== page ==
(Poets and Poetry in America)

As a lyric poet, William Jay Smith celebrates the things of this world with a sensuous delight. However, underlying his poems is a sadness and a helplessness in the face of ruin, decay, and death. Loving harmony and measure and hating sloppiness in any form, Smith restrains his emotional response to loss in somewhat muted and reflective statements. Distrusting emotional extravagance, he turns his attention to seasons, places, times of day, and creatures of the natural world with detailed precision. He seems obsessed with time, change, and ultimate deprivation, approaching these themes in his early poetry in conventional forms with polished, disciplined language.

Later in his career, his creative vision shifted from Romantic to the prophetic, from a concern (similar to John Keats’s) with truth and beauty to a more prophetic tone suggestive of T. S. Eliot. His free-verse mode acquired black subject matter, darker imagery, and a more pessimistic view of individuals and society facing imminent death and destruction. Surrealistic images depict Smith’s preoccupation with the darker side of experience that experimentation with open forms allows him to express.

Poems, 1947-1957

Poems, 1947-1957, an early collection, contains a sampling of everything he had attempted to that time and demonstrates his range. Many poems echo the vivid imagery employed by Wallace Stevens, whom Smith admired, combined with Smith’s own austere verses.

“American Primitive,” one of his best-known poems, describes a man who commits suicide for some reason concerning money. Reminiscent of Edwin Arlington Robinson’s poem “Richard Cory,” the poem comments on the inability of money to supply happiness: “There he is in a shower of gold;/ His pockets are stuffed with folding money,/ His lips are blue, and his hands feel cold.” The poem’s events are recounted in a singsong voice of a child who observes the chilling sight of the man hanging in the hall:

Look at him there in his stovepipe hat,His high-top shoes, and his handsome collar;Only my Daddy could look like that,And I love my Daddy like he loves his Dollar.

The same flat declaration is seen in “Plain Talk,” a twelve-line poem that concerns the poet’s recollection of his father’s assessment of people “so dumb” that “they don’t know beans from an old bedstead.”

Laughing Time

At a time when few collections of poetry were being published, Smith wrote Laughing Time with his son David in mind. Anxious to capture the way a four-year-old sees the world, Smith observed his son carefully, hoping to see things the way David saw them. Smith insists that children generally think in images and in rapid shifts and accordingly writes in a lively, playful manner. He maintains that, most important, children’s poetry requires the skill, virtuosity, and technical expertise of poetry for adults; it should not just adapt writing and ideas to the needs of the young but should do more toward bringing children within reach of adult perception and thought.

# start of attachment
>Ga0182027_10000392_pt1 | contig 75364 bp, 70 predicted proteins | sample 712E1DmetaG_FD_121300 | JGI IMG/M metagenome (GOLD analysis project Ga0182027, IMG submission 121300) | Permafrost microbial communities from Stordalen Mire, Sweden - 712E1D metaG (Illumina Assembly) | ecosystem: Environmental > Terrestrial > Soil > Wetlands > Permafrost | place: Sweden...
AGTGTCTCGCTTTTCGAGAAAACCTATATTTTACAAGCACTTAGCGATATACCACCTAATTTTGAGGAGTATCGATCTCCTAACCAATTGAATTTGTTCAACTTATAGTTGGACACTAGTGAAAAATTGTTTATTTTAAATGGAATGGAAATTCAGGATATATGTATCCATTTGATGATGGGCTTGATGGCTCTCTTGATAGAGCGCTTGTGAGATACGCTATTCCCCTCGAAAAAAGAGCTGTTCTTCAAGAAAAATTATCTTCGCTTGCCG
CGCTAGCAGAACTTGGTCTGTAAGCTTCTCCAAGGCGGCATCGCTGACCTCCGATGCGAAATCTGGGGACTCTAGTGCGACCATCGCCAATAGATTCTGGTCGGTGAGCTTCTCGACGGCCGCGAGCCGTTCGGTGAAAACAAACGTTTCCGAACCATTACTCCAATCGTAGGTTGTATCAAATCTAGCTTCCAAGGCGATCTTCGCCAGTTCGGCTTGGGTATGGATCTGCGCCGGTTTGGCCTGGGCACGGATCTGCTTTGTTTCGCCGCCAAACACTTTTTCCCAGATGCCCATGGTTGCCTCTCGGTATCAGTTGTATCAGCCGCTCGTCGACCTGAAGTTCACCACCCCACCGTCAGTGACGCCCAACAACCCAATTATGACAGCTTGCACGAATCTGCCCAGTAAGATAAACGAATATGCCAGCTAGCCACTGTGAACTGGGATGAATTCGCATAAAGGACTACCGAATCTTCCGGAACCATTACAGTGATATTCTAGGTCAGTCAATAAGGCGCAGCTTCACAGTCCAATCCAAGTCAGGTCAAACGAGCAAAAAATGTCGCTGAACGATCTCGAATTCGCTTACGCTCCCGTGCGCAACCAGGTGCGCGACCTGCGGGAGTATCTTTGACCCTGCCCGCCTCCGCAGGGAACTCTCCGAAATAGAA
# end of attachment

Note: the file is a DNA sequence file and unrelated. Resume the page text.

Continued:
Smith carries children’s poems forward with nouns and verbs, not adjectives, and attempts leaps and connections similar to those characteristic of young children. Included are limericks, alphabets, and recipes, with fantastic description. A toaster is a “silver-scaled Dragon with jaws flaming red”; “Old Mrs. Caribou lives by a lake/ In the heart of darkest Make-Believe.” Directions for reaching “The Land of Ho-Ho-Hum” are, “When you want to go where you please,/ Just sit down in an old valise,/ And fly off over the apple trees.”

For children

Smith finds children’s poetry, with its wide use of strange forms and the range of its nonsense, a liberating device. Dedicated to his two sons, Boy Blue’s Book of Beasts, illustrated by Juliet Kepes, describes animals humorously and imaginatively and plays games, as in “Tapir.”

How odd it would be if ever a Tapir,Wrapped in gold and silver paperAnd tied with a bow in the shape of a T,Sat there in the corner beside the treeWhen I tiptoed down at six in the morning—A Christmas present from you to me!

Puptents and Pebbles, for Smith’s son Gregory, and also illustrated by Kepes, contains delightful excursions into nonsense rhymes for letters of the alphabet: “M is for mask/ It changes a lot/ To add a new face/ To the face you have got;/ Then the person you are/ Is the person you’re not.”

One section of Typewriter Town, dedicated to Smith’s two sons and for “all other aficionados of the typewriter,” contains limericks about “Typewriter People,” accompanied by humorous sketches of them done by typewriter keys:

There was an Old Lady named CrockettWho went to put a plug in a socket; But her hands were so wet She flew up like a jetAnd came roaring back down like a rocket!

The Tin Can, and Other Poems


(The entire section is 2273 words.)